How to Calculate an Effective Hourly Salary

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When you are paid by the year or by the task, you might not know your hourly salary. However, your hourly salary helps you determine how much your time is worth and also helps you compare your current job to other offers that pay by the hour. For example, if you are working a salaried position and are considering switching to an independent job and billing by the hour, knowing your effective hourly salary helps you set your rate.

Things You'll Need

  • Pay stubs

From Annual Salary

  • Multiply the base pay on your most recent pay stub by the number of pay periods in one year to determine your annual salary. The base pay is the amount before taxes and deductions. Another method is to use the annual salary you were given in your job contract.

  • Add any fringe benefits that are not included in your base pay to get your effective annual salary. For example, if your employer gives you a life insurance policy or contributes to a retirement plan, add the annual value to your annual salary.

  • Calculate the number of hours you work per year by multiplying your average hours per week by the number of weeks you work each year. Subtract two weeks for paid holidays and also subtract the number of weeks you get for paid vacation each year. For example, if you work 45 hours per week 48 weeks per year, you work 2,160 hours per year.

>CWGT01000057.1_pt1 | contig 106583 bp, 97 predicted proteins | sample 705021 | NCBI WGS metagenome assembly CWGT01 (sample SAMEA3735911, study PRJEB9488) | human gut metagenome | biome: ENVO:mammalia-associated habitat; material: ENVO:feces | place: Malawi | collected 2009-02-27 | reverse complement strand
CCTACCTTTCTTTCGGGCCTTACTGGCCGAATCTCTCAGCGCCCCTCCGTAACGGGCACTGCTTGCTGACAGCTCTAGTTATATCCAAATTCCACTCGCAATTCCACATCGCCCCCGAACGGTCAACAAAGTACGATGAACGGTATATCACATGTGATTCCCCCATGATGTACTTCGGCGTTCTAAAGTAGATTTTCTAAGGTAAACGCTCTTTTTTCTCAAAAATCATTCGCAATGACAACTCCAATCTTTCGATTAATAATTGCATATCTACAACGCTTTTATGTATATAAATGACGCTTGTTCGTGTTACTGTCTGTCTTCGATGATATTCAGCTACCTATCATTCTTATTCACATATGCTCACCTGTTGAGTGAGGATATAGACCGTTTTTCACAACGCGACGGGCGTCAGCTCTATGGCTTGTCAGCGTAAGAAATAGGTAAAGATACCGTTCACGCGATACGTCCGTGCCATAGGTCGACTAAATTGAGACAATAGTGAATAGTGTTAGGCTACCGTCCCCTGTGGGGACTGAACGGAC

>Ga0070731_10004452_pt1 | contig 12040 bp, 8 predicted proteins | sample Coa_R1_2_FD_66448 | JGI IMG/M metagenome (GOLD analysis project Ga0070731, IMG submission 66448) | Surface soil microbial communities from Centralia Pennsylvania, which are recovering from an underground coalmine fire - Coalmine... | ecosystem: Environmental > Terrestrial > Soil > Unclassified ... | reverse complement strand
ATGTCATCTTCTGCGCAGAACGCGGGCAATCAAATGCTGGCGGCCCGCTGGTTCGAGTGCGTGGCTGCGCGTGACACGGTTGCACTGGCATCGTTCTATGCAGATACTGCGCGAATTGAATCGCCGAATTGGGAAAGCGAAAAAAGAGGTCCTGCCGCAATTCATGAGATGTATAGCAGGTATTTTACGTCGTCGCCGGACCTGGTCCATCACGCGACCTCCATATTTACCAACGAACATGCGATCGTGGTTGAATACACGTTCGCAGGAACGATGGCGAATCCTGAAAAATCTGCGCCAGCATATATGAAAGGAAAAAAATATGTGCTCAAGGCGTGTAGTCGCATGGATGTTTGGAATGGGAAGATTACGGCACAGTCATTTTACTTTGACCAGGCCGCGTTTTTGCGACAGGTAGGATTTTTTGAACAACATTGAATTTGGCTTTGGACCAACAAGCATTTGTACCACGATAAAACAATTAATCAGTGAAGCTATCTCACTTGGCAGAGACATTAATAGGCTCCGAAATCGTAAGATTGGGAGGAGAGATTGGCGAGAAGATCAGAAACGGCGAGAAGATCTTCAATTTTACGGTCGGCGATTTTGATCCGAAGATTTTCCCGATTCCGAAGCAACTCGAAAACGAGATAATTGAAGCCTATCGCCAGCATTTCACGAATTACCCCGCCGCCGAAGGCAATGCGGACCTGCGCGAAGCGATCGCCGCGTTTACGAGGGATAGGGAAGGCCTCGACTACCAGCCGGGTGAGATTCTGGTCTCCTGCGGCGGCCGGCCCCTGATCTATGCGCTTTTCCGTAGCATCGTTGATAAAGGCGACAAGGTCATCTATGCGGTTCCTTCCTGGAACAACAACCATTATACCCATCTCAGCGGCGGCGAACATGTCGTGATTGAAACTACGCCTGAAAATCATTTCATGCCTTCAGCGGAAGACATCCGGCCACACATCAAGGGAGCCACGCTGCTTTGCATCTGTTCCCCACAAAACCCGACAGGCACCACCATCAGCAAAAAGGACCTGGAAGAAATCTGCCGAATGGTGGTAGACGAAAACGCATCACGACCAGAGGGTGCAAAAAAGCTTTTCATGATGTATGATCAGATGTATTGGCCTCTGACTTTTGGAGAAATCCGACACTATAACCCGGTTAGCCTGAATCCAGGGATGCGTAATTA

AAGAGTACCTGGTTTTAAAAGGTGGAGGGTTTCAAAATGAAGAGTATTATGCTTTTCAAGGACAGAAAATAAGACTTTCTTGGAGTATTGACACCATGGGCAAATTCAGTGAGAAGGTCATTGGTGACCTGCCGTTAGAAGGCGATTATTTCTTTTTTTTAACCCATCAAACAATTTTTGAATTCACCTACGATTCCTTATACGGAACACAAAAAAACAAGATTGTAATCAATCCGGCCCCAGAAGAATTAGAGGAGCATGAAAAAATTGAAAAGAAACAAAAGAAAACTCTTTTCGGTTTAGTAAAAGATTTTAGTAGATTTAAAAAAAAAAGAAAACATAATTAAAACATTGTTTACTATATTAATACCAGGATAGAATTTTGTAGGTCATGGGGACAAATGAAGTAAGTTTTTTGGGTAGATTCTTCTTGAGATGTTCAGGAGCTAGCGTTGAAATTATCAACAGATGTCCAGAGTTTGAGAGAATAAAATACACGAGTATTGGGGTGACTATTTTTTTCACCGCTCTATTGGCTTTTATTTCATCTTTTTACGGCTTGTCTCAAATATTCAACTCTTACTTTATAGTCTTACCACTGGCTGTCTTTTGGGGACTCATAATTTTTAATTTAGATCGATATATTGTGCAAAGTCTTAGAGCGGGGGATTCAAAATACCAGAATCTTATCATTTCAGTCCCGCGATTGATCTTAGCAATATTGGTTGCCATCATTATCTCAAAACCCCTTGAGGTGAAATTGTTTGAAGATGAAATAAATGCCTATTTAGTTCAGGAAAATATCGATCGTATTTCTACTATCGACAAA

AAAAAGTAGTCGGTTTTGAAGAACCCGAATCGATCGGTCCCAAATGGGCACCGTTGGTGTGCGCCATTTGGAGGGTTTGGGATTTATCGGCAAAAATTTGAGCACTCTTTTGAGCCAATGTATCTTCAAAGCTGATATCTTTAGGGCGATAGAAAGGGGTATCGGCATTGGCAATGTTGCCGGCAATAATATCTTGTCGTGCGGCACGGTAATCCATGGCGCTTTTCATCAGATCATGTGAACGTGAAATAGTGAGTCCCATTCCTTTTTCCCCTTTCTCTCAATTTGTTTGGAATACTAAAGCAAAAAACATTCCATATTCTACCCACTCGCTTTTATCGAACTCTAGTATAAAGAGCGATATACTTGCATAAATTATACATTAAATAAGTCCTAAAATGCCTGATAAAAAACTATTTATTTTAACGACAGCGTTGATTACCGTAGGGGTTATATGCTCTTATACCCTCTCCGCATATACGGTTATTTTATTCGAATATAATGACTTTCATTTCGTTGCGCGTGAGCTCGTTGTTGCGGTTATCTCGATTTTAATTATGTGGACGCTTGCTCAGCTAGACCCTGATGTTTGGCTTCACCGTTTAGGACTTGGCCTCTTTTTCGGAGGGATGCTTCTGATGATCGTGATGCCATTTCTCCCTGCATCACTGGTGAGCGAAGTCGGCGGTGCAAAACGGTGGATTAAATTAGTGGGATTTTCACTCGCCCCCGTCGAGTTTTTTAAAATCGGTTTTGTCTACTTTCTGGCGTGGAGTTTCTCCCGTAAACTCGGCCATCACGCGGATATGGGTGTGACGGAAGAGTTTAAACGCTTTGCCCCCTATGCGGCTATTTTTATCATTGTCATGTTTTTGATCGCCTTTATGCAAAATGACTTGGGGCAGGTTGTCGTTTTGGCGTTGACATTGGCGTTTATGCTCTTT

• Divide your effective annual salary by the number of hours you work per year. For example, if your effective salary is $65,000, divide this by 2,160 to calculate an effective hourly salary of $30.09.

From Task

  • Log all of the hours, both billable and not, that you spend on a particular task that you will be paid for in a lump sum. For example, you might be a consultant or a construction worker and are paid for completed tasks, not for hours worked.

  • Calculate how much you earned for the task. This might be from a bill you give the client or by adding up the billable hours and multiplying this by the hourly rate you bill.

  • Divide the total amount you earned by the number of hours you put into the job to find out your effective hourly rate for that job.

References

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